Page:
In 2016, we conducted a two-part analysis of the effects of hospital acquisitions on costs and quality of care. Our research, which included both interviews and econometric analysis, found that hospital acquisitions generated substantial benefits. Our econometric analysis showed that annual operating expenses of acquired hospitals were reduced below those of comparable non-acquired hospitals and were accompanied by commensurate declines in revenue. Modest improvements in hospital mortality and readmission rates were also observed. In our interviews, hospital system leaders identified a variety of mechanisms through which acquisitions reduce costs and improve quality, including the enhancement of scale and furthering of clinical standardization.
Nearly three years later, we revisited our findings. We conducted interviews with ten health systems and extended the econometric analysis to include three additional years (2015-2017) of cost, quality, and revenue data from hospitals. Our updated findings reinforce and strengthen the previous report’s conclusions that hospital acquisitions result in benefits that accrue to patients in the form of better care at reduced cost.
Interviewed hospital executives noted that scale is increasingly critical. In the past, the desire for scale was primarily motivated by a need to reduce costs. Now, the desire for scale has been strengthened by a need to maintain and advance the infrastructure necessary to promote data-driven, value-based care, and align with other components of the health care industry to promote population health. As the health care landscape evolves with the emergence of new competitors focused on advances in information technology and consumer-directed management of chronic disease, traditional independent hospitals frequently benefit from alignment with larger systems to best serve the health needs of their communities.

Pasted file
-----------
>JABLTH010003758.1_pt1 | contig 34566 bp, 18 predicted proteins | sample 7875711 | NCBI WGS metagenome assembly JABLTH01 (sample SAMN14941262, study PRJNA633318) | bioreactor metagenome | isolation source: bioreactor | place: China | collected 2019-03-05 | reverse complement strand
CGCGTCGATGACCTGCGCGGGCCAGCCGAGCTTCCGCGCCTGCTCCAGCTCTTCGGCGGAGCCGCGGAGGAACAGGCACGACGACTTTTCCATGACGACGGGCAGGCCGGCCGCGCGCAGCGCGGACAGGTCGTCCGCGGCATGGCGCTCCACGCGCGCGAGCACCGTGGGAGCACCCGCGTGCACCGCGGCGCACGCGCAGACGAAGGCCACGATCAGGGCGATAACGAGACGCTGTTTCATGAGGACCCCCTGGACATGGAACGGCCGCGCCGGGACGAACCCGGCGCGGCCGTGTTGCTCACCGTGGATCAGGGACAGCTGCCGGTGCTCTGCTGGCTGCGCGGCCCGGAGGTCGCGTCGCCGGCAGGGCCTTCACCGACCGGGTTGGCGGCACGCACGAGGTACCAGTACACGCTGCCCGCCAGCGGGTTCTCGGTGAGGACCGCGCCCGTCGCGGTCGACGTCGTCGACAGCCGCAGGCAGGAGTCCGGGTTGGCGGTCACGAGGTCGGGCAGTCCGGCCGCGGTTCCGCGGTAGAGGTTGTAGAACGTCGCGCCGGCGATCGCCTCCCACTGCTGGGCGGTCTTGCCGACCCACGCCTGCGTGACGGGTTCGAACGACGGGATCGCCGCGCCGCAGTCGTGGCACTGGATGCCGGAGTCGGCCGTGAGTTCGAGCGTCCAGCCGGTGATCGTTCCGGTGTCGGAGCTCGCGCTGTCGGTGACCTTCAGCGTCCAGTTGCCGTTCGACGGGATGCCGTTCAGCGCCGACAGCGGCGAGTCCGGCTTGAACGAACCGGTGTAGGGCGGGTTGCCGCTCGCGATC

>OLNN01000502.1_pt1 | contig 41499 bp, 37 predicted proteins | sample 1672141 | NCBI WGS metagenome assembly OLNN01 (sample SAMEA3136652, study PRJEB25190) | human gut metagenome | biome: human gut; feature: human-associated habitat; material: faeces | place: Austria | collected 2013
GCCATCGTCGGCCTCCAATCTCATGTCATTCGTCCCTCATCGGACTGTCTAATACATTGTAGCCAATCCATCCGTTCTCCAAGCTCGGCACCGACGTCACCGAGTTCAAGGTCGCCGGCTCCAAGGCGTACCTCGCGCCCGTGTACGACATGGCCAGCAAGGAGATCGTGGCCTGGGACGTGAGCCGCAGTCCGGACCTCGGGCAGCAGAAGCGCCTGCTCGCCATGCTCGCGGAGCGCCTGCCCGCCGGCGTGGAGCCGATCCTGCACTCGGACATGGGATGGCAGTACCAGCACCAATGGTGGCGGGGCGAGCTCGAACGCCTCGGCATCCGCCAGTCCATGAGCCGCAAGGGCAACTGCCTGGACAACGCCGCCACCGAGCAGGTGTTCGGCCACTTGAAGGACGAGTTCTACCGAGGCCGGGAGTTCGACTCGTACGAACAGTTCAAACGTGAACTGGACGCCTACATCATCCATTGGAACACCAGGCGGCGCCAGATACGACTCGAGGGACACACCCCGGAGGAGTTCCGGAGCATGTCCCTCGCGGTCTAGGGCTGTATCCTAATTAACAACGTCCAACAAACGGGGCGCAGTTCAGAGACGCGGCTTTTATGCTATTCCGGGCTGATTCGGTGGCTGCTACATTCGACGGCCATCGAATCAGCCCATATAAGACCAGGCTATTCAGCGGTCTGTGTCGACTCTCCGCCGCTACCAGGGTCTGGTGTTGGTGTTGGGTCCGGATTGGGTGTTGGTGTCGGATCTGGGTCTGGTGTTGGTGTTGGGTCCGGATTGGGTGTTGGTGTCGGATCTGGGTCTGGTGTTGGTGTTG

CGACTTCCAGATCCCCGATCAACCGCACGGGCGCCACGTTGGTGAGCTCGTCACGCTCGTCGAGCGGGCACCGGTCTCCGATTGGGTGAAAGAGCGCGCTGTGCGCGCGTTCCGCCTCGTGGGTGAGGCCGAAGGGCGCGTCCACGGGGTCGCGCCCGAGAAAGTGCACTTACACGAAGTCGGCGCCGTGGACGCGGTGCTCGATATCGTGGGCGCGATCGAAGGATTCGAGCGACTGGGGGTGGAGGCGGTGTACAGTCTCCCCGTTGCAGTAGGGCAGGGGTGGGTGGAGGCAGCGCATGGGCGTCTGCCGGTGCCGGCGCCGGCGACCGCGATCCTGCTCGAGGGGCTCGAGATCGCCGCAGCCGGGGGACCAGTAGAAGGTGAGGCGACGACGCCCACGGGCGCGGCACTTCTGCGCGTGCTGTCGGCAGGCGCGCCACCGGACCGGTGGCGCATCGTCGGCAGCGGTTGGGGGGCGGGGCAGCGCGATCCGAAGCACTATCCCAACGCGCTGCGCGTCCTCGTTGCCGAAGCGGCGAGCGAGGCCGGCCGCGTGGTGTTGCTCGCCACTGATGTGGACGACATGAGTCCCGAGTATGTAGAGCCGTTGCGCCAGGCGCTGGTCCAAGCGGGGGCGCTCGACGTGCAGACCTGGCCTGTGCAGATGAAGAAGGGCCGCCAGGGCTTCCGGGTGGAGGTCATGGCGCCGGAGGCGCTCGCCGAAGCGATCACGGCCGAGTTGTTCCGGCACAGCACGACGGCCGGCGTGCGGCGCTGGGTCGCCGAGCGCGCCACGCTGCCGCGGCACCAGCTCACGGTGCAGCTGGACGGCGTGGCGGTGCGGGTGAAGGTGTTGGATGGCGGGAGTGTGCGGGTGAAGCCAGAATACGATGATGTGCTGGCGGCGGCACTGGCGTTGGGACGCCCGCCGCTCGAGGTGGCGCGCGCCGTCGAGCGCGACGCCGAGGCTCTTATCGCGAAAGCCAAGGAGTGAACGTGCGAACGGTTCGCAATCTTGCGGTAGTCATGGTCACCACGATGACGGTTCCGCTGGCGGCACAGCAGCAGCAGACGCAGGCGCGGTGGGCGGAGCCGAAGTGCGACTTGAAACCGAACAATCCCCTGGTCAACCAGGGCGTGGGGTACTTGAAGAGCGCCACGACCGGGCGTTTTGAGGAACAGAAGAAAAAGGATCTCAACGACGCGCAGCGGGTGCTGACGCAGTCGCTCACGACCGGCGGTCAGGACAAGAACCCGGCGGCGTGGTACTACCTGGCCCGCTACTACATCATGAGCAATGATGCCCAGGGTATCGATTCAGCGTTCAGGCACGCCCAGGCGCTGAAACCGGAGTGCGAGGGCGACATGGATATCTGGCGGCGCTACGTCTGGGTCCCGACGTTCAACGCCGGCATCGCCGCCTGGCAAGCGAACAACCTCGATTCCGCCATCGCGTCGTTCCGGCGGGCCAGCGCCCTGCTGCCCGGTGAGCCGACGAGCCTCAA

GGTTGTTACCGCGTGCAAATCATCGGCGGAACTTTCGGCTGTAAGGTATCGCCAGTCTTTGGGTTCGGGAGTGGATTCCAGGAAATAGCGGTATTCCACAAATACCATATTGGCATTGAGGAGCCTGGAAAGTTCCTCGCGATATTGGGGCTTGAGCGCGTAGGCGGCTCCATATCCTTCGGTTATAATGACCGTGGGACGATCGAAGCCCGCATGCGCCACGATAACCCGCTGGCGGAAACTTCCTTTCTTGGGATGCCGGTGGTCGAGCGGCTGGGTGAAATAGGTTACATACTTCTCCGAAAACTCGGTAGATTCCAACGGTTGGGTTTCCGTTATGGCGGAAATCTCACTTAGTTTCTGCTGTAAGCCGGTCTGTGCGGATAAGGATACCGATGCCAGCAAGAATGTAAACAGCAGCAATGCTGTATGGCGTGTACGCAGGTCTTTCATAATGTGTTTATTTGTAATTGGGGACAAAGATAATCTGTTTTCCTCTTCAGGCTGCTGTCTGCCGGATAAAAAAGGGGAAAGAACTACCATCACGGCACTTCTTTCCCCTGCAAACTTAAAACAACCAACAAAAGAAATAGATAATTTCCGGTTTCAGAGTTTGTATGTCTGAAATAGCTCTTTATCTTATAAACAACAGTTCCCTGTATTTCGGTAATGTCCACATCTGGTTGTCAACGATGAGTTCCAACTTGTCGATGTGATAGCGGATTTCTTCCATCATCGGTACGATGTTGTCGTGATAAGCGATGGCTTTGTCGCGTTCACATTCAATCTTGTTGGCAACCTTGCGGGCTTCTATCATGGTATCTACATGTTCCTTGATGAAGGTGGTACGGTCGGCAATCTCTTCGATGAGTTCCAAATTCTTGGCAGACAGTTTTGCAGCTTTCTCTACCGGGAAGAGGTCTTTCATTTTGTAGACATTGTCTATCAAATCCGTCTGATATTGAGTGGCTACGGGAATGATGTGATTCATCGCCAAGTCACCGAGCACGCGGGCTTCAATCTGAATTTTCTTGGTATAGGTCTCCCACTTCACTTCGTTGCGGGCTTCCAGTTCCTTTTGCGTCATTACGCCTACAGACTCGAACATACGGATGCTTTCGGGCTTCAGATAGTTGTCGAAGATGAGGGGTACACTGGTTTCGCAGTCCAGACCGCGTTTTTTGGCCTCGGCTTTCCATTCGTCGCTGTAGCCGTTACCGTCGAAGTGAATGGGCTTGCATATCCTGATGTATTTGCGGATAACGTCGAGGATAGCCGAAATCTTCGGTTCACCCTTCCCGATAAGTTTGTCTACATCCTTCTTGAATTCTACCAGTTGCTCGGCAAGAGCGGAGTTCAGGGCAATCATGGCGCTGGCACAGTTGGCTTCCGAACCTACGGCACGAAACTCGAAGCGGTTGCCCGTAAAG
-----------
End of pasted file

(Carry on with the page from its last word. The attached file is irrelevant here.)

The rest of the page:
We also supplemented our previous econometric analysis with data on cost, quality, and revenue outcomes for hospital transactions in 2015-2017. Using this expanded dataset, we found:
- Consistent with our previous analysis, hospital acquisitions are associated with a statistically significant 2.3% reduction in annual operating expenses at acquired hospitals.
- Quality is enhanced by hospital acquisitions: our new empirical analysis shows statistically significant reductions in rates of readmission and mortality. This is consistent with health system leaders’ reports on their extensive efforts to use their systems’ data to develop clinical best practices and hold hospitals accountable to measurable outcomes in ways that require scale and resources that individual community hospitals may lack.
- Revenues per admission at acquired hospitals also decline relative to non-merging hospitals by a statistically significant 3.5%. These results suggest that savings that accrue to merging hospitals are passed onto consumers.